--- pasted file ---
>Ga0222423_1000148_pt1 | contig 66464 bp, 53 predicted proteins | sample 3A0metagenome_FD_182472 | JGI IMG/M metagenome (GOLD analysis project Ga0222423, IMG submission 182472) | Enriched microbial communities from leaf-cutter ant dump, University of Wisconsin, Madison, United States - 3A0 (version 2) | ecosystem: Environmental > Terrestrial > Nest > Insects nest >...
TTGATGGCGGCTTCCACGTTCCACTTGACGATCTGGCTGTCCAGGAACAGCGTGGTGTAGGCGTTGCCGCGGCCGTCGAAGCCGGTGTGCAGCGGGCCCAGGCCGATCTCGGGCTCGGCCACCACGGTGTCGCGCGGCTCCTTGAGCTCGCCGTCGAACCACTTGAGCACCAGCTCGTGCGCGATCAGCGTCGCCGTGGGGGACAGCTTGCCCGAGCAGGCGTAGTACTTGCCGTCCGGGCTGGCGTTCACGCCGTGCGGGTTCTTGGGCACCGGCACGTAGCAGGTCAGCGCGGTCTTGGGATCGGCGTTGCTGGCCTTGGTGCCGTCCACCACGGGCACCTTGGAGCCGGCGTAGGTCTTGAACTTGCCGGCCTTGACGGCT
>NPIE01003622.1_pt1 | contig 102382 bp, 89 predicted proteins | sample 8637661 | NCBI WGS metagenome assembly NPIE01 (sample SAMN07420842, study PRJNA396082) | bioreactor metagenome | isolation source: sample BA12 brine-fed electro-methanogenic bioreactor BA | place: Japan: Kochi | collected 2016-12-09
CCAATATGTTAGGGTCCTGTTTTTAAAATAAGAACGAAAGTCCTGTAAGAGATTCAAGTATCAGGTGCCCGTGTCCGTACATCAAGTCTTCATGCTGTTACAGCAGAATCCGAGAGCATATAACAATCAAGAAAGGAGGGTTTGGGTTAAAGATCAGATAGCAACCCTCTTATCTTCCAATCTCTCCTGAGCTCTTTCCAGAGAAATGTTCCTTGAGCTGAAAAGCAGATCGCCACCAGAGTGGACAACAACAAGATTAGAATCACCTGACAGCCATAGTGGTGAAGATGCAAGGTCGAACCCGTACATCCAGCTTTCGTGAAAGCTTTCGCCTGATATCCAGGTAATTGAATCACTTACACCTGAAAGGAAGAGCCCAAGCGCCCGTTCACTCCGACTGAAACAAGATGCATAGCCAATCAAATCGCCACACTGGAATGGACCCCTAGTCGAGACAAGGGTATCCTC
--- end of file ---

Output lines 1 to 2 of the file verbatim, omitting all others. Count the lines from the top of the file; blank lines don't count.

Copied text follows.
>Ga0222423_1000148_pt1 | contig 66464 bp, 53 predicted proteins | sample 3A0metagenome_FD_182472 | JGI IMG/M metagenome (GOLD analysis project Ga0222423, IMG submission 182472) | Enriched microbial communities from leaf-cutter ant dump, University of Wisconsin, Madison, United States - 3A0 (version 2) | ecosystem: Environmental > Terrestrial > Nest > Insects nest >...
TTGATGGCGGCTTCCACGTTCCACTTGACGATCTGGCTGTCCAGGAACAGCGTGGTGTAGGCGTTGCCGCGGCCGTCGAAGCCGGTGTGCAGCGGGCCCAGGCCGATCTCGGGCTCGGCCACCACGGTGTCGCGCGGCTCCTTGAGCTCGCCGTCGAACCACTTGAGCACCAGCTCGTGCGCGATCAGCGTCGCCGTGGGGGACAGCTTGCCCGAGCAGGCGTAGTACTTGCCGTCCGGGCTGGCGTTCACGCCGTGCGGGTTCTTGGGCACCGGCACGTAGCAGGTCAGCGCGGTCTTGGGATCGGCGTTGCTGGCCTTGGTGCCGTCCACCACGGGCACCTTGGAGCCGGCGTAGGTCTTGAACTTGCCGGCCTTGACGGCT